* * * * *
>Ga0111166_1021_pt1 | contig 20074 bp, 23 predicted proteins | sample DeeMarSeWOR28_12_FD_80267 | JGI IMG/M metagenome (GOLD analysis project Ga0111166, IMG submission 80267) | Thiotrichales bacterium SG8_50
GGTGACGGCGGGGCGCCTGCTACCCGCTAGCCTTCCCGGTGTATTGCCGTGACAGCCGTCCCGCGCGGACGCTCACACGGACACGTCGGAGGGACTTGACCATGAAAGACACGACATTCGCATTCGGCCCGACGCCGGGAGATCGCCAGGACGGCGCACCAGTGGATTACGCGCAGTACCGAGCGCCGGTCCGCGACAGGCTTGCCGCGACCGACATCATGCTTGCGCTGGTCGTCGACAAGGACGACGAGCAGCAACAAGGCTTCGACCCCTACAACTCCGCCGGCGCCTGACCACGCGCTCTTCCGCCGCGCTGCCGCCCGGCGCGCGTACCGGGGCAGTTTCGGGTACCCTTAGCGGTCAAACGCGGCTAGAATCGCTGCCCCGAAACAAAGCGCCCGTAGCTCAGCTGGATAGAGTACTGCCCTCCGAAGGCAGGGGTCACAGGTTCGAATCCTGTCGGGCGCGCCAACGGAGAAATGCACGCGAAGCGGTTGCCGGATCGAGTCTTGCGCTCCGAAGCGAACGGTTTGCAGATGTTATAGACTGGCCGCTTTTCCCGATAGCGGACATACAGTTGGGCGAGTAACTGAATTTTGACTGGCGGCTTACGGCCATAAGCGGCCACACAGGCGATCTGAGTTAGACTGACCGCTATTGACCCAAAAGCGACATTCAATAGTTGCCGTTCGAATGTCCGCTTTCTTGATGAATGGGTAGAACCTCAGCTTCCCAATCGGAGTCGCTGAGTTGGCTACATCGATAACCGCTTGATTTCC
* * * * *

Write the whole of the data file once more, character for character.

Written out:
>Ga0111166_1021_pt1 | contig 20074 bp, 23 predicted proteins | sample DeeMarSeWOR28_12_FD_80267 | JGI IMG/M metagenome (GOLD analysis project Ga0111166, IMG submission 80267) | Thiotrichales bacterium SG8_50
GGTGACGGCGGGGCGCCTGCTACCCGCTAGCCTTCCCGGTGTATTGCCGTGACAGCCGTCCCGCGCGGACGCTCACACGGACACGTCGGAGGGACTTGACCATGAAAGACACGACATTCGCATTCGGCCCGACGCCGGGAGATCGCCAGGACGGCGCACCAGTGGATTACGCGCAGTACCGAGCGCCGGTCCGCGACAGGCTTGCCGCGACCGACATCATGCTTGCGCTGGTCGTCGACAAGGACGACGAGCAGCAACAAGGCTTCGACCCCTACAACTCCGCCGGCGCCTGACCACGCGCTCTTCCGCCGCGCTGCCGCCCGGCGCGCGTACCGGGGCAGTTTCGGGTACCCTTAGCGGTCAAACGCGGCTAGAATCGCTGCCCCGAAACAAAGCGCCCGTAGCTCAGCTGGATAGAGTACTGCCCTCCGAAGGCAGGGGTCACAGGTTCGAATCCTGTCGGGCGCGCCAACGGAGAAATGCACGCGAAGCGGTTGCCGGATCGAGTCTTGCGCTCCGAAGCGAACGGTTTGCAGATGTTATAGACTGGCCGCTTTTCCCGATAGCGGACATACAGTTGGGCGAGTAACTGAATTTTGACTGGCGGCTTACGGCCATAAGCGGCCACACAGGCGATCTGAGTTAGACTGACCGCTATTGACCCAAAAGCGACATTCAATAGTTGCCGTTCGAATGTCCGCTTTCTTGATGAATGGGTAGAACCTCAGCTTCCCAATCGGAGTCGCTGAGTTGGCTACATCGATAACCGCTTGATTTCC